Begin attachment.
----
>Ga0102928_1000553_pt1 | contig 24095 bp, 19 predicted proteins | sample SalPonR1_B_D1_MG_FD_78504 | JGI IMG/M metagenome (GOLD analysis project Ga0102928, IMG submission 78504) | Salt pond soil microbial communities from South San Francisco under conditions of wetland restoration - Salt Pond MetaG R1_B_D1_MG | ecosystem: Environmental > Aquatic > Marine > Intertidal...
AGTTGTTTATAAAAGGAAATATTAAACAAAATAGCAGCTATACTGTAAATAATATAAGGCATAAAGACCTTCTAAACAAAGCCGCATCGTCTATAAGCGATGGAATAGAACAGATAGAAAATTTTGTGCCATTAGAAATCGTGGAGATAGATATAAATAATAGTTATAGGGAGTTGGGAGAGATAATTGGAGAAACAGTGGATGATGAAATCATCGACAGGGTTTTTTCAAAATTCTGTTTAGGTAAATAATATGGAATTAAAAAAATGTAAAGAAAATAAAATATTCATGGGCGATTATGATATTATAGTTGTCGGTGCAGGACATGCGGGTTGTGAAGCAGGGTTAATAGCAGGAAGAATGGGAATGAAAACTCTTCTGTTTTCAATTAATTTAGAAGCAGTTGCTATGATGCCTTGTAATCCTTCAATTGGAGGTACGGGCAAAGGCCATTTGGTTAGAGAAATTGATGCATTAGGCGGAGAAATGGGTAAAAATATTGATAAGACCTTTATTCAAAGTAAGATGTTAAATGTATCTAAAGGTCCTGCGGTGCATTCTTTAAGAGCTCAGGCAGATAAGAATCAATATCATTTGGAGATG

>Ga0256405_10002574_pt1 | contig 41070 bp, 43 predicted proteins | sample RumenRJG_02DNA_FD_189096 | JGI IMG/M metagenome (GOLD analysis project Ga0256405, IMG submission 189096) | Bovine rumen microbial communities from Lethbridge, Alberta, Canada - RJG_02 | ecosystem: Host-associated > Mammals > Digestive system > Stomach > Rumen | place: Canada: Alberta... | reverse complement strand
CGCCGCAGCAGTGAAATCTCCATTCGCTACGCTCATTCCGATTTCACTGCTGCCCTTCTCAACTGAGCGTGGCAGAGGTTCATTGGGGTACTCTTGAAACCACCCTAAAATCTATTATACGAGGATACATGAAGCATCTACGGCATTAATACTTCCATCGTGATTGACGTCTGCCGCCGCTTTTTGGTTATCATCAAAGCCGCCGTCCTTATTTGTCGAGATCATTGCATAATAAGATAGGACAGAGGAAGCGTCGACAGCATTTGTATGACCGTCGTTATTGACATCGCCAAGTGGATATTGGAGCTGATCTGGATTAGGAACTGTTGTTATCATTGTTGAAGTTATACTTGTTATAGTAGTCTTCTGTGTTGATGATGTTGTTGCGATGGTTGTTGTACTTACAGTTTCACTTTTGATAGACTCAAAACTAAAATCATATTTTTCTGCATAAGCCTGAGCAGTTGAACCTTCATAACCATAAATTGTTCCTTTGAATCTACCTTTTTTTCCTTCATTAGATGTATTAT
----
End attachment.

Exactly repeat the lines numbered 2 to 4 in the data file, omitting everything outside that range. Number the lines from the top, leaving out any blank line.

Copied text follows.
AGTTGTTTATAAAAGGAAATATTAAACAAAATAGCAGCTATACTGTAAATAATATAAGGCATAAAGACCTTCTAAACAAAGCCGCATCGTCTATAAGCGATGGAATAGAACAGATAGAAAATTTTGTGCCATTAGAAATCGTGGAGATAGATATAAATAATAGTTATAGGGAGTTGGGAGAGATAATTGGAGAAACAGTGGATGATGAAATCATCGACAGGGTTTTTTCAAAATTCTGTTTAGGTAAATAATATGGAATTAAAAAAATGTAAAGAAAATAAAATATTCATGGGCGATTATGATATTATAGTTGTCGGTGCAGGACATGCGGGTTGTGAAGCAGGGTTAATAGCAGGAAGAATGGGAATGAAAACTCTTCTGTTTTCAATTAATTTAGAAGCAGTTGCTATGATGCCTTGTAATCCTTCAATTGGAGGTACGGGCAAAGGCCATTTGGTTAGAGAAATTGATGCATTAGGCGGAGAAATGGGTAAAAATATTGATAAGACCTTTATTCAAAGTAAGATGTTAAATGTATCTAAAGGTCCTGCGGTGCATTCTTTAAGAGCTCAGGCAGATAAGAATCAATATCATTTGGAGATG

>Ga0256405_10002574_pt1 | contig 41070 bp, 43 predicted proteins | sample RumenRJG_02DNA_FD_189096 | JGI IMG/M metagenome (GOLD analysis project Ga0256405, IMG submission 189096) | Bovine rumen microbial communities from Lethbridge, Alberta, Canada - RJG_02 | ecosystem: Host-associated > Mammals > Digestive system > Stomach > Rumen | place: Canada: Alberta... | reverse complement strand
CGCCGCAGCAGTGAAATCTCCATTCGCTACGCTCATTCCGATTTCACTGCTGCCCTTCTCAACTGAGCGTGGCAGAGGTTCATTGGGGTACTCTTGAAACCACCCTAAAATCTATTATACGAGGATACATGAAGCATCTACGGCATTAATACTTCCATCGTGATTGACGTCTGCCGCCGCTTTTTGGTTATCATCAAAGCCGCCGTCCTTATTTGTCGAGATCATTGCATAATAAGATAGGACAGAGGAAGCGTCGACAGCATTTGTATGACCGTCGTTATTGACATCGCCAAGTGGATATTGGAGCTGATCTGGATTAGGAACTGTTGTTATCATTGTTGAAGTTATACTTGTTATAGTAGTCTTCTGTGTTGATGATGTTGTTGCGATGGTTGTTGTACTTACAGTTTCACTTTTGATAGACTCAAAACTAAAATCATATTTTTCTGCATAAGCCTGAGCAGTTGAACCTTCATAACCATAAATTGTTCCTTTGAATCTACCTTTTTTTCCTTCATTAGATGTATTAT